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Questionable Data Mining Concerns IRC Community 306

Posted by CmdrTaco
from the that-eliza-can't-keep-her-mouth-shut dept.
jessekeys writes "Two days ago an article on TechCrunch about IRSeeK revealed to the community that a service logs conversations of public IRC channels and put them into a public searchable database. What is especially shocking for the community is that the logging bots are very hard to identify. They have human-like nicks, connect via anonymous Tor nodes and authenticate as mIRC clients. IRSeeK never asked for permission and violates the privacy terms of networks and users. A lot of chatters were deeply disturbed finding themselves on the search engine in logs which could date back to 2005. As a result, Freenode, the largest FOSS IRC network in existence, immediately banned all tor connections while the community gathered and set up a public wiki page to share knowledge and news about IRSeeK. The demands are clear: remove all existing logs and stop covert operations in our channels and networks. Right now, the IRSeeK search is unavailable as there are talks talking place with Freenode Staff."
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Questionable Data Mining Concerns IRC Community

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  • IRC is still alive? (Score:2, Interesting)

    by nurb432 (527695)
    IRC is pretty much a shadow of its-self from the good old days of perhaps 10 years ago. Does anyone really even bother with it now? Between the scams/spam/abuse, why bother?

    And no, I'm not trolling, i was there in the beginning, but watched it degenerate into a virtual cesspool years ago, and got out before it hit rock bottom. Has it improved?
    • by epiphani (254981) <epiphani.dal@net> on Sunday December 02, 2007 @12:40PM (#21552567)
      IRC has always been about social groups. If you have one (or more), then its still good.

      I think DALnet has done quite well handling abuse. We've switched our infrastructure over to an anycast model that seems to have made us fairly resilient to DOS attacks, and we have made major progress in dealing with drones and abusing bots.
      • by kestasjk (933987) on Sunday December 02, 2007 @01:51PM (#21553165) Homepage
        Freenode is also a good place to get help with various problems, and you do get a sense of community in most channels.

        Back on topic; I already knew about this, and don't see what the big deal is. I often run into chat logs while googling, sometimes they have useful info. Does anyone really consider a public IRC channel to be a private place?
        A lot of the things I've said on /. since 2005 I would probably cringe if I reread it, but if you don't want it to be public don't say it in public.
        • by Anonymous Coward on Sunday December 02, 2007 @04:30PM (#21554467)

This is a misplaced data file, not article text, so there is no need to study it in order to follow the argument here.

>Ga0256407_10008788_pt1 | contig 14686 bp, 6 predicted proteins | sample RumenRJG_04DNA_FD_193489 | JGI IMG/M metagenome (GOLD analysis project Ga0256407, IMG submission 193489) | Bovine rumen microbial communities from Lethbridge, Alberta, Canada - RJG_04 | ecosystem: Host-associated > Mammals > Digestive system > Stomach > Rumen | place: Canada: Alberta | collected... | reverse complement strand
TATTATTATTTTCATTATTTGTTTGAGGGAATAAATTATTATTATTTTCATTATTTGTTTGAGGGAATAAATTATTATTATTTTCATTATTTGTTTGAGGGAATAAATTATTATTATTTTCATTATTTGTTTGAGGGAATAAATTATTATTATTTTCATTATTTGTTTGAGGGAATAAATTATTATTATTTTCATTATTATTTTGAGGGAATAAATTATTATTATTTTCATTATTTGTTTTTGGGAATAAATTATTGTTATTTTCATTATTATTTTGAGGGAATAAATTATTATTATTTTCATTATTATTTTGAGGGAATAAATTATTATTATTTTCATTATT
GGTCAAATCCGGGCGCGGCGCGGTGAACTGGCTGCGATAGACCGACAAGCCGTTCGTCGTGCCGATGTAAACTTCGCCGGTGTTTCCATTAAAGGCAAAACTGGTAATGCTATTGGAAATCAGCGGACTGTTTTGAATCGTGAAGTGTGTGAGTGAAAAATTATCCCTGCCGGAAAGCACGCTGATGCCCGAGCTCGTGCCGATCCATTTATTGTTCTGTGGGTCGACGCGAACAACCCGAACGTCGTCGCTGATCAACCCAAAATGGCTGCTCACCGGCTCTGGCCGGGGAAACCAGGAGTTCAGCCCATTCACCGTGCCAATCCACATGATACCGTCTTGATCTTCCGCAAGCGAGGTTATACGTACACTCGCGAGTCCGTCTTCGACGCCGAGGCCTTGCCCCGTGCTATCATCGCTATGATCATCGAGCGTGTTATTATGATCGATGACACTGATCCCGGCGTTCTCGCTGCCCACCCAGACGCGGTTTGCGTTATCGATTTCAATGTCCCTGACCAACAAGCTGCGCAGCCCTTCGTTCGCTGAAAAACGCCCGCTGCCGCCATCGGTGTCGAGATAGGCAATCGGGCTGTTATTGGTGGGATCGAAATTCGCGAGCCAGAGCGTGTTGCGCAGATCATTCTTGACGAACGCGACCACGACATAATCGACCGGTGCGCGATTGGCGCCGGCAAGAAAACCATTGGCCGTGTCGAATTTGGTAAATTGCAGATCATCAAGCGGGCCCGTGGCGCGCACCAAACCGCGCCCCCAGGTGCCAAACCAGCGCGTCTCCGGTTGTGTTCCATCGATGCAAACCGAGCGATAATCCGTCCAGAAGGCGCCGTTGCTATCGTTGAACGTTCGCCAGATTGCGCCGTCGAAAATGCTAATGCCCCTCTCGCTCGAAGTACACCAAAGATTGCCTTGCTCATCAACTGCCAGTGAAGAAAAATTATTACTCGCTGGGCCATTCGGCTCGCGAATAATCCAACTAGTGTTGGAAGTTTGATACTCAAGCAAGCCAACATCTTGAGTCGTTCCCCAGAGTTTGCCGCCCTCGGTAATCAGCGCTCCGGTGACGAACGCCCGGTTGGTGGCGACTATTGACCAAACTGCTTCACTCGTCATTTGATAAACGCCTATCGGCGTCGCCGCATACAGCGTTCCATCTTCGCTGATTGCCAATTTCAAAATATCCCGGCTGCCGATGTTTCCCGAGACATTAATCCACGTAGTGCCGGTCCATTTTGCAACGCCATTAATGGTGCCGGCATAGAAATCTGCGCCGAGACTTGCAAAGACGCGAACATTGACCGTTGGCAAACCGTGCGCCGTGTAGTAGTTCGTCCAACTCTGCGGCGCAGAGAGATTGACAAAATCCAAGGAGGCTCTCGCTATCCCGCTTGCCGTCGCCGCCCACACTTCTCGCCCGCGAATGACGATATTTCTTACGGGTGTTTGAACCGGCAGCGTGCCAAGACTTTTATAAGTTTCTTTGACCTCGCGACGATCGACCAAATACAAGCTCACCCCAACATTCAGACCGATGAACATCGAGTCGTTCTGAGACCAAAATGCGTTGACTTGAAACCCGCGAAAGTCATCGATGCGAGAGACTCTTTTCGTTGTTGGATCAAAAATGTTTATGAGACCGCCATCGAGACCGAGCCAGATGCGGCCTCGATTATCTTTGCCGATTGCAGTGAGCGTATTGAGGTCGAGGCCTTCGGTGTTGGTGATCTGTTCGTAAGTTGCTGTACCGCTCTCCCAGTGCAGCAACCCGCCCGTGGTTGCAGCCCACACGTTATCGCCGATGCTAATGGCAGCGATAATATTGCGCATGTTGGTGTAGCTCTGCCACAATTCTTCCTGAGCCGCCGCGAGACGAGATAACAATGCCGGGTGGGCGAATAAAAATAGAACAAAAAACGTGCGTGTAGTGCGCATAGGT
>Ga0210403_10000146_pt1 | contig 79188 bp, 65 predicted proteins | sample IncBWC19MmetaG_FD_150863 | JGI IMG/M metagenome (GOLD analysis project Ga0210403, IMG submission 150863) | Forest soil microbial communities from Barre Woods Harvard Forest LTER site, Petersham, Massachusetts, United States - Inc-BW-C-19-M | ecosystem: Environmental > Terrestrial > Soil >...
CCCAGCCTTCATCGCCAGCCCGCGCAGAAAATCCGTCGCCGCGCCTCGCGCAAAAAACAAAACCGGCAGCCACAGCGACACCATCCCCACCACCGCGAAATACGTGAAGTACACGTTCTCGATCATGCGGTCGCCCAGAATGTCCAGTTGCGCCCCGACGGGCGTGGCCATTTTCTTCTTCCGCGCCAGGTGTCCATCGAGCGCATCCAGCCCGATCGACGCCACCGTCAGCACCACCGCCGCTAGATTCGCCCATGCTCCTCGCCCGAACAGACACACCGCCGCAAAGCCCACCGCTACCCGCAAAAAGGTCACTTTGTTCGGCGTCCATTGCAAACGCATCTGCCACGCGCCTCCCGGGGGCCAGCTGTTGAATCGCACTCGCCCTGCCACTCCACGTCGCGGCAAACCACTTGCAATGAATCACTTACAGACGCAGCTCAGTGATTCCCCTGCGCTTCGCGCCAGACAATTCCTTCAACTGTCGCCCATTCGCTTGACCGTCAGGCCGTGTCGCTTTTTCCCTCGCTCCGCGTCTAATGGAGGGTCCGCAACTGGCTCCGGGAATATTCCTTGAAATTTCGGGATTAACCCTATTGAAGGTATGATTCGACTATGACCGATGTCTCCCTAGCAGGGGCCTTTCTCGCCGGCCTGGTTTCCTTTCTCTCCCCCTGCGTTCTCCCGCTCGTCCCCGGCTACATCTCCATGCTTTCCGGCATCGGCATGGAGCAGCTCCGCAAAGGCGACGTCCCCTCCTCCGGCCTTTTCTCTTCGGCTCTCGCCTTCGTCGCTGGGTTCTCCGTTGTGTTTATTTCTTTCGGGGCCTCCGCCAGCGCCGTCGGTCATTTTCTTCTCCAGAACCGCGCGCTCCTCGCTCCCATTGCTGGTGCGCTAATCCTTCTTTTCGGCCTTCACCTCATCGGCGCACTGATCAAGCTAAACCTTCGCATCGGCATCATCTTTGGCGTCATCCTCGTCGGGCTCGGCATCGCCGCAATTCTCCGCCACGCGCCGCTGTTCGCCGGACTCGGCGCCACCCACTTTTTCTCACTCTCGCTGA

if you don't want it to be public don't say it in public.

          This attitude is widespread, but very problematic, because it is a departure from long standing social norms and communication modes: A free society has a need for public communication which isn't set in stone. If your only options are to keep something private or have it recorded for all eternity that you said it (and when, where, to whom), many important things will not be spoken publicly. It's not so much a problem of privacy or no privacy: A public channel is not private. It's a matter of forgetting the mundane, so that people need not worry about having their every public move inspected and reevaluated later on. The grace of oblivion is not implemented in our information systems. This lack robs us of our chance to change or start anew, and that stifles public discourse. Again, it's not so much the expectation of privacy which is violated by these archives, it's the perceived transient nature of IRC (and Usenet before DejaNews.)
          • Re: (Score:3, Insightful)

            It's a matter of forgetting the mundane, so that people need not worry about having their every public move inspected and reevaluated later on.

            This is just one more part of a larger gradual buildup of online personas and histories. Ten years ago, few would've had Myspace or Facebook profiles for their employers to find; conversation logs, I think, are just more of the same. They really aren't that different from Wiki edits or Slashdot posts.

            Instead of forgetting the mundane, what if it were kept forever available... and forever mundane? So Username1 said something stupid on IRC ten years ago, and Username2 made a mistake on a Wiki edit five ye

      • by TubeSteak (669689)

        I think DALnet has done quite well handling abuse. We've switched our infrastructure over to an anycast model that seems to have made us fairly resilient to DOS attacks, and we have made major progress in dealing with drones and abusing bots.
        I imagine it helps that you guys kicked all the xdcc channels out a few years ago.
    • by vertinox (846076)
      Has it improved?

      I hardly use it that much, but when I do I don't use non-effnet servers but the smaller private networks that require authentification.
    • by Minupla (62455) <minupla@NOspAM.gmail.com> on Sunday December 02, 2007 @01:04PM (#21552761) Homepage Journal
      Strangely enough I made the same decision in about 93, so I'd say 15 years ago is when it went downhill (I remember +channels, before #channels!). I'm not sure if there's not a formula related to number of years out of college you are as to when 'IRC went downhill' :)